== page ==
The two scorpions were asked to get into their boat quickly.
The barren soil does not breed fevers, crocodiles, tigers or scorpions.
At the present day scorpions of various genera are found in all the warm regions of the world.
The letters, the messages, the presents, these had been the whips and scorpions in his hand.
My stomach felt as though it was filled with scorpions, wild cats and lizards.
Had I given free rein to my tongue, I had made of it a whip of scorpions.
Would that he could be whipped back to the House of God—with scorpions, if necessary!
scorpions are common in the islands, but we were not troubled with them.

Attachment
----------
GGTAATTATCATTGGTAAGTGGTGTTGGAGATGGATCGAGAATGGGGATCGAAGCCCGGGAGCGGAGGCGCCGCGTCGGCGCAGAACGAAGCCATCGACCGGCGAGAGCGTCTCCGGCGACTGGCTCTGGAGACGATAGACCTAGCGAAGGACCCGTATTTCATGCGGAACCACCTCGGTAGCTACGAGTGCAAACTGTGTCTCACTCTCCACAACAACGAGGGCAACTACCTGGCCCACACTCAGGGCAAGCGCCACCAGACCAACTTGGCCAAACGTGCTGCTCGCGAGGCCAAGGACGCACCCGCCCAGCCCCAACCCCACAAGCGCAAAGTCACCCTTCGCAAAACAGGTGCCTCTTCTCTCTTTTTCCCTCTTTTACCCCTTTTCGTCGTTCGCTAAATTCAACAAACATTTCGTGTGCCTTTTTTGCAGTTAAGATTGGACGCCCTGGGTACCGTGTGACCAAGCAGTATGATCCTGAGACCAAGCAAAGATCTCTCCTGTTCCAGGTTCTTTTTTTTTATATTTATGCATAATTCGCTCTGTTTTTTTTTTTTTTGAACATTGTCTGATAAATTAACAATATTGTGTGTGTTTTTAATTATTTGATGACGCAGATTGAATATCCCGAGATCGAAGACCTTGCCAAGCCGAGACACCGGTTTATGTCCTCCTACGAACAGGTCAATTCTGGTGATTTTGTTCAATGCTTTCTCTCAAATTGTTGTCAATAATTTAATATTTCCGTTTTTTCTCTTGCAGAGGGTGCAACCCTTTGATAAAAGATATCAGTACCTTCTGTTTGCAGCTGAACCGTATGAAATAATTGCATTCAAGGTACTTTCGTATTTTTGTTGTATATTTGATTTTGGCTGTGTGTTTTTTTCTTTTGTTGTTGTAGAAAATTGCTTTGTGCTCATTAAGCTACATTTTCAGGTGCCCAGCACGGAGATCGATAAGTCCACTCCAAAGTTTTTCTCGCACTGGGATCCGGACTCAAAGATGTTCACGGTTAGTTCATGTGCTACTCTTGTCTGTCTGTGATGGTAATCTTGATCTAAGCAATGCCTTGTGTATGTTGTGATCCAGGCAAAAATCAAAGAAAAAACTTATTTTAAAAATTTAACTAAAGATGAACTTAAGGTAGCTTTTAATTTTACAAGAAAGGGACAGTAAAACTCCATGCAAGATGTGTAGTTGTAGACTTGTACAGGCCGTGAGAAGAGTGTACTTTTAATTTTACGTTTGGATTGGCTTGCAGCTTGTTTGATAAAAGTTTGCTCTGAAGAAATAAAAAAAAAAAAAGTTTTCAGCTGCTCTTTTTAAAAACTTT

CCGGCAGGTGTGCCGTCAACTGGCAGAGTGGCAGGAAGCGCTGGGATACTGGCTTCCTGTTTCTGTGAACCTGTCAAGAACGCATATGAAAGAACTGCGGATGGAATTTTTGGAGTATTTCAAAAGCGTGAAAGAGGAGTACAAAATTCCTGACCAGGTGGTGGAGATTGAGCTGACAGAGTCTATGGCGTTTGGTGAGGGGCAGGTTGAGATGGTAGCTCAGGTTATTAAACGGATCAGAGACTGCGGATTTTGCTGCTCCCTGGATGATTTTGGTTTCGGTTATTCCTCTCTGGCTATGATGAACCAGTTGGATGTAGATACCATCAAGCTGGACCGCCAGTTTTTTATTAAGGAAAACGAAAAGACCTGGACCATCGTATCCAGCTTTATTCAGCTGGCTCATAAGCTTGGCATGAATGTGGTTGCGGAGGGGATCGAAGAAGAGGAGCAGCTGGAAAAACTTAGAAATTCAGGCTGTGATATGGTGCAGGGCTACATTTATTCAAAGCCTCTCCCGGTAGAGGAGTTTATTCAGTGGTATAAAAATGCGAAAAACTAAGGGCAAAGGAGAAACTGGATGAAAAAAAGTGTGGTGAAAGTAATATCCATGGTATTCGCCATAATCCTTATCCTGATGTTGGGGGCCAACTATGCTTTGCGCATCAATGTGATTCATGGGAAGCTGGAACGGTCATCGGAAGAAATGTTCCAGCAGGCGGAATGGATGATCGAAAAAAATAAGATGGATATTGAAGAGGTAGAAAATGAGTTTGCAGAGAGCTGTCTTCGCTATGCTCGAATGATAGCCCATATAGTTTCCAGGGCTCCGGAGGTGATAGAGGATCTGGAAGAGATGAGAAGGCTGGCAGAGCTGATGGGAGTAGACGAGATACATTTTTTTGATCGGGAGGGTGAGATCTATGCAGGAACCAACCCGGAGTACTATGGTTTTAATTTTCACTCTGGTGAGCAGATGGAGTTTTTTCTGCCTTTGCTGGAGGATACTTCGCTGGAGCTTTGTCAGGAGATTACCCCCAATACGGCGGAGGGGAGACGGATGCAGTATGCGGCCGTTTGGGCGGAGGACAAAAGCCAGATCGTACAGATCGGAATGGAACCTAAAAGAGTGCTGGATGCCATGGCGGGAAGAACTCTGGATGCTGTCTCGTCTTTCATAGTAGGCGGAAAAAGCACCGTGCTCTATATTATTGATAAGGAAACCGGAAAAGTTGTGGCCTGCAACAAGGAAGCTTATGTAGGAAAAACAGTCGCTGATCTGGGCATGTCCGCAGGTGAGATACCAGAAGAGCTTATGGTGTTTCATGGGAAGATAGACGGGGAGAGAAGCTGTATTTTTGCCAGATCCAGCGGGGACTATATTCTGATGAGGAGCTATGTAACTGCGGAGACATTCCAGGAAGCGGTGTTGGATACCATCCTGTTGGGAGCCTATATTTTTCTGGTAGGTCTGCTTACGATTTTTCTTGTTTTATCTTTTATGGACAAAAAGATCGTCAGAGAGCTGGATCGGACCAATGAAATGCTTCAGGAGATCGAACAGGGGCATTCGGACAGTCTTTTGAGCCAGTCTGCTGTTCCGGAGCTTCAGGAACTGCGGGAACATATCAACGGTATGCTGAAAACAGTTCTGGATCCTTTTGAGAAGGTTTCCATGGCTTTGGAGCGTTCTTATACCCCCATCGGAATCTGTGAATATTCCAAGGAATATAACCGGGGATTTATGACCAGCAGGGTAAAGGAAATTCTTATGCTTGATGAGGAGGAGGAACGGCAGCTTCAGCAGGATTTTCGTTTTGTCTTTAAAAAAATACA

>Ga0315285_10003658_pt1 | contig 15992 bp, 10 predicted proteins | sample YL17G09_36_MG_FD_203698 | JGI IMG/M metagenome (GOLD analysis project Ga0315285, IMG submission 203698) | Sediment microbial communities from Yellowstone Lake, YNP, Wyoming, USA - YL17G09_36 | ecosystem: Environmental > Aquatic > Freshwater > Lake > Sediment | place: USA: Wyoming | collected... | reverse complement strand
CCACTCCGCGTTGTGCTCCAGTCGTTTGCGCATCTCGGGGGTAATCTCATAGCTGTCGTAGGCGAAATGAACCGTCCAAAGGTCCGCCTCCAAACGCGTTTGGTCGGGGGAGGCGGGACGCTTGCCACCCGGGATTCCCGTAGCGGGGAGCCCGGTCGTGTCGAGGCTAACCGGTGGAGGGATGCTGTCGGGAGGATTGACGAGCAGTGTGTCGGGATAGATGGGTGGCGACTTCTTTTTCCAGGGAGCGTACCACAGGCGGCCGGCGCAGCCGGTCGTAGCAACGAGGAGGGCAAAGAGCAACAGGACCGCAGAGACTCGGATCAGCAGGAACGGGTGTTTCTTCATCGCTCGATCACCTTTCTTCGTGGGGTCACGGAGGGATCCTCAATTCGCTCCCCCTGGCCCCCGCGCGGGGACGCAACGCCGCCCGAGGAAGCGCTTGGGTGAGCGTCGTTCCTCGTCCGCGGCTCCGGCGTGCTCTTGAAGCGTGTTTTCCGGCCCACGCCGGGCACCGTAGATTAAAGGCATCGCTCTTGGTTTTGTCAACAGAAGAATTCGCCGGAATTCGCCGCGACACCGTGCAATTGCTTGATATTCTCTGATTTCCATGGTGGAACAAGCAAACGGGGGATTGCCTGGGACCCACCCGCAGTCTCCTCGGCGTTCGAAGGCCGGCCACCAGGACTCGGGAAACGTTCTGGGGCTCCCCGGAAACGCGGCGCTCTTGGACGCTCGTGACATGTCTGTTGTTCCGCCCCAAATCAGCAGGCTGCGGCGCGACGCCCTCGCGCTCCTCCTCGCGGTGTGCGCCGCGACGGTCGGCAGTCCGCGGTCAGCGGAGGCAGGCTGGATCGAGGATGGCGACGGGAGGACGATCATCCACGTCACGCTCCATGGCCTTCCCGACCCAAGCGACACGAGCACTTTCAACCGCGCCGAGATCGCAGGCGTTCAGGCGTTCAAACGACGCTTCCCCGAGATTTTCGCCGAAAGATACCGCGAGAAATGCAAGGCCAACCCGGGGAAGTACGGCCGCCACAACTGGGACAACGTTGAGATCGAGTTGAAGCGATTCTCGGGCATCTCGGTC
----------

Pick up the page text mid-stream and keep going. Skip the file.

Jenkins, securing the trident, used it as a "whip of scorpions," and was satisfied he gave some "strange horrors" with it.
There were scorpions in the village, on both sides the pike, on the hills above.
c.1200, from Old French scorpion (12c.), from Latin scorpionem (nominative scorpio), extended form of scorpius, from Greek skorpios "a scorpion," from PIE root *(s)ker- "to cut" (see shear (v.)). The Spanish alacran "scorpion" is from Arabic al-'aqrab.
mentioned along with serpents (Deut. 8:15). Used also figuratively to denote wicked persons (Ezek. 2:6; Luke 10:19); also a particular kind of scourge or whip (1 Kings 12:11). Scorpions were a species of spider. They abounded in the Jordan valley.